Posted by star on 2018-11-27 18:09:34
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    RNA polymerase II requires the assistance of protein factors to bind to the core promoter. This requirement was first demonstrated by studying specific initiation at the major late promoter of adenovirus DNA, which controls highly expressed genes for structural proteins in the virus particle. RNA polymerase II cannot catalyze specific initiation at this promoter but gains the ability to do so when a soluble cell-free extract from human KB cells (cells derived from an oral epidermoid carcinoma) is added to it. In 1979, Robert G. Roeder and coworkers used classical protein fractionation techniques to isolate protein factors from the KB cell extract that assist RNA polymerase II. These protein factors, or general transcription factors (GTFs) as they are now known, were named TFIIA, TFIIB, TFIID, TFIIE, TFIIF, and TFIIH. The first two letters, TF, indicate the protein is a general transcription factor; the Roman numeral II signifies the factor supports RNA polymerase II transcription; and the final letter was assigned based on the protein fractionation scheme rather than on protein function. (The letters C and G are missing because later studies showed that the proteins originally assigned these letters afe not transcription factors for RNA polymerase II.) Subsequent studies by Roeder and other investigators demonstrated that these general transcription factors are present in all eukaryotes from yeast to humans. Moreover, archaea have similar general transcription factors. Counterparts in other eukaryotes serve the same functions.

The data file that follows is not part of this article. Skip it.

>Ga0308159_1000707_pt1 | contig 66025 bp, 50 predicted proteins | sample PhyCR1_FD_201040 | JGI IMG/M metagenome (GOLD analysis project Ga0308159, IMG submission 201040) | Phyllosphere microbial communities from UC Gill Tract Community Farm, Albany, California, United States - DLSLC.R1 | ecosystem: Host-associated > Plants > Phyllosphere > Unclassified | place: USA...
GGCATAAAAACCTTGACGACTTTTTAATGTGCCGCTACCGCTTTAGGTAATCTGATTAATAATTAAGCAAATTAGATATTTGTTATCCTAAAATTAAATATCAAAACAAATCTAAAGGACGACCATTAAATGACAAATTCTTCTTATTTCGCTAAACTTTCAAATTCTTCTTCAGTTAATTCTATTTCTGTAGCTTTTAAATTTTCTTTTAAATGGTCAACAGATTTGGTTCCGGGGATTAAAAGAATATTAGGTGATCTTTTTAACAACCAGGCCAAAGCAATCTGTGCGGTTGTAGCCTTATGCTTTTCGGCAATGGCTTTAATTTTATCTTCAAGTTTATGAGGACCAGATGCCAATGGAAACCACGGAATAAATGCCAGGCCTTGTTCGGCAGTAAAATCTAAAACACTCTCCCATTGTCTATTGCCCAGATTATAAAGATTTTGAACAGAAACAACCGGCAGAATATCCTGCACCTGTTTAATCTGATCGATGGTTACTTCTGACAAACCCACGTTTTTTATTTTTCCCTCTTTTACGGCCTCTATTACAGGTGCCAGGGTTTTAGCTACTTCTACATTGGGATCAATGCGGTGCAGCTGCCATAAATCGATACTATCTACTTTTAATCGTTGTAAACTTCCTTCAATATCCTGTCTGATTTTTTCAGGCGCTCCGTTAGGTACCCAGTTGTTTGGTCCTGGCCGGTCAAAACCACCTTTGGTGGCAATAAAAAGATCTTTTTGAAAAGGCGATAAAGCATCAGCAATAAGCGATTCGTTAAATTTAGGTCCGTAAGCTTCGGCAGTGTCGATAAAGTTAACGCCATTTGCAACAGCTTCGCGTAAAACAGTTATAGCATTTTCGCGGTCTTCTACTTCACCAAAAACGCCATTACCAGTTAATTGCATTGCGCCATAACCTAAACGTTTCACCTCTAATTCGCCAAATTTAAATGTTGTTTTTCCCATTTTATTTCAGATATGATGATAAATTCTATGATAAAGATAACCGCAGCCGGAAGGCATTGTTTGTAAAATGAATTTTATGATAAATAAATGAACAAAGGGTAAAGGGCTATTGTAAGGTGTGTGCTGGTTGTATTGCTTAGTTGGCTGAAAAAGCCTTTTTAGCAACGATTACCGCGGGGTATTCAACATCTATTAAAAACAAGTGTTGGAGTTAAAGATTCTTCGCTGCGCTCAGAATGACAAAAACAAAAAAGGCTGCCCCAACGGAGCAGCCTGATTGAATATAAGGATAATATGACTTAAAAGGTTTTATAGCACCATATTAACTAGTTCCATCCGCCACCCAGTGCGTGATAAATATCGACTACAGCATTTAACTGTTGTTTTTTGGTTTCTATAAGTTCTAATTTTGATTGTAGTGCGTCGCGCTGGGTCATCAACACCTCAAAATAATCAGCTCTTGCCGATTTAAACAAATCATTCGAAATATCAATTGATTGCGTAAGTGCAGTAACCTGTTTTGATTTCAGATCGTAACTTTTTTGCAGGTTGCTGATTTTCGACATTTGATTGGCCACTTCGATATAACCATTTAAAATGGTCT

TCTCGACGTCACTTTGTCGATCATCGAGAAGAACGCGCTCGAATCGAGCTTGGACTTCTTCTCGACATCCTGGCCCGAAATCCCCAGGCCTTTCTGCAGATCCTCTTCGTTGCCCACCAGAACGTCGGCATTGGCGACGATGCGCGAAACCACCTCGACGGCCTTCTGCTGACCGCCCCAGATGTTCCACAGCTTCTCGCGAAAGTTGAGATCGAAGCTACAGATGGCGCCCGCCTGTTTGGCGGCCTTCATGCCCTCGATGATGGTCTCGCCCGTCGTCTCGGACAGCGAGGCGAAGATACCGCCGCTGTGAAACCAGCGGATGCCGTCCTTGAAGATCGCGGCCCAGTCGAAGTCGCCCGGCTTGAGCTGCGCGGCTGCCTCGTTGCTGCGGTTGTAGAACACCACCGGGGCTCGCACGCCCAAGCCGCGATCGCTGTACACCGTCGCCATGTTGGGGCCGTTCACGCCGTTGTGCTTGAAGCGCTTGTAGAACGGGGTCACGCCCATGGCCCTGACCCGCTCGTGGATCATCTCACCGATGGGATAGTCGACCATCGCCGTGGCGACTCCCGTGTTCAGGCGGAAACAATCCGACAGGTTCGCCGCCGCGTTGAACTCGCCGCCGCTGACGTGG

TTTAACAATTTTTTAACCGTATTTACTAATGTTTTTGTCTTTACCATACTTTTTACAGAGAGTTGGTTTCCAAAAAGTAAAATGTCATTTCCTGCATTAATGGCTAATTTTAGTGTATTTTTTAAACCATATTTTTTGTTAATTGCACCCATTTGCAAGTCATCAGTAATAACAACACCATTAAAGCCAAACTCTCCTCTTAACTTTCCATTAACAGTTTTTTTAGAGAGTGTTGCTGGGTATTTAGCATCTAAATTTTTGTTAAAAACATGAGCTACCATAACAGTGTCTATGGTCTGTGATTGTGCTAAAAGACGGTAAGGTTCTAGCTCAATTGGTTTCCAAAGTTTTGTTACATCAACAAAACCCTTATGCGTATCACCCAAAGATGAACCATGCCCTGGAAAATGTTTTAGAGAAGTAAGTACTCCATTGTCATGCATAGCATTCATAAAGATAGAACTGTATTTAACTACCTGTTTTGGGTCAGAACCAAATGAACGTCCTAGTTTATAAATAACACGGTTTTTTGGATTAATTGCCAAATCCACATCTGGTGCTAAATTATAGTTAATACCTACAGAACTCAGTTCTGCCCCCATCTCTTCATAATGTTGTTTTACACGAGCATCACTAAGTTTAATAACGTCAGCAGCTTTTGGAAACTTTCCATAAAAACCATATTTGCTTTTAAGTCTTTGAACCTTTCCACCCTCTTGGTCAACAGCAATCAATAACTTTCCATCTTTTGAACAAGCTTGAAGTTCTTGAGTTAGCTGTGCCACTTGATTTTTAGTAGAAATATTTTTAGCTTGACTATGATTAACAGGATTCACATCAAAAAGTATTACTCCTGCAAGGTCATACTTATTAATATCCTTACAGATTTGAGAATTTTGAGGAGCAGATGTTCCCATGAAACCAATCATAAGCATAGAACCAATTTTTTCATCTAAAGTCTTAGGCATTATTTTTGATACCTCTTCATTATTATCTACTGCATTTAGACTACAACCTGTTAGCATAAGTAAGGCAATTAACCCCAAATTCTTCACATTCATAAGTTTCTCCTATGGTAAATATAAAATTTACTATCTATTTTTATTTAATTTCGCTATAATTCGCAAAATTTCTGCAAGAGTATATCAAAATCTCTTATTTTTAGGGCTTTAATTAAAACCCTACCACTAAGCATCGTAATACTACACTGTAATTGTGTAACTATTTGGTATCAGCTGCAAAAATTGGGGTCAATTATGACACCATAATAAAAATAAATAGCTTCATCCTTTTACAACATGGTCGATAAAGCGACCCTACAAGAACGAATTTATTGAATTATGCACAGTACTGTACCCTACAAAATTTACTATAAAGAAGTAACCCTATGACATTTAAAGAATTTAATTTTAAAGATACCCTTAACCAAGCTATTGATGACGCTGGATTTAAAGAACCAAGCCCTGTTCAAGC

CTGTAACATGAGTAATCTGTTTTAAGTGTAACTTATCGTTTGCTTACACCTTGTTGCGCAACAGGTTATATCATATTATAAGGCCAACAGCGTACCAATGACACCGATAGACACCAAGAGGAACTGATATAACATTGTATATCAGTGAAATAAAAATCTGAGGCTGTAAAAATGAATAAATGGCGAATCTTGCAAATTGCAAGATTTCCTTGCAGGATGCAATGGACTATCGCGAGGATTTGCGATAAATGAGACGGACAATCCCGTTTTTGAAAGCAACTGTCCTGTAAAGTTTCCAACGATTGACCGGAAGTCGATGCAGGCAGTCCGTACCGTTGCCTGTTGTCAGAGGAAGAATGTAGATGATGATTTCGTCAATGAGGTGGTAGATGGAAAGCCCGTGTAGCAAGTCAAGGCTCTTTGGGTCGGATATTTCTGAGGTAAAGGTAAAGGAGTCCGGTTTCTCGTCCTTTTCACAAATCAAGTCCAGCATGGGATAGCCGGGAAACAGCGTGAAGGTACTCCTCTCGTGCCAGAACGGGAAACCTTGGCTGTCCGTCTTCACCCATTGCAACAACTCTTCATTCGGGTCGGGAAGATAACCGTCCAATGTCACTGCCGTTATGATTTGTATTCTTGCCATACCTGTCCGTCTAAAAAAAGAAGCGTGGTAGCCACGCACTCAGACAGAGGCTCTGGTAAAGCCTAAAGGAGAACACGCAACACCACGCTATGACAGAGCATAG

E. coli regulates r-protein synthesis

Posted by star on 2018-11-19 22:17:58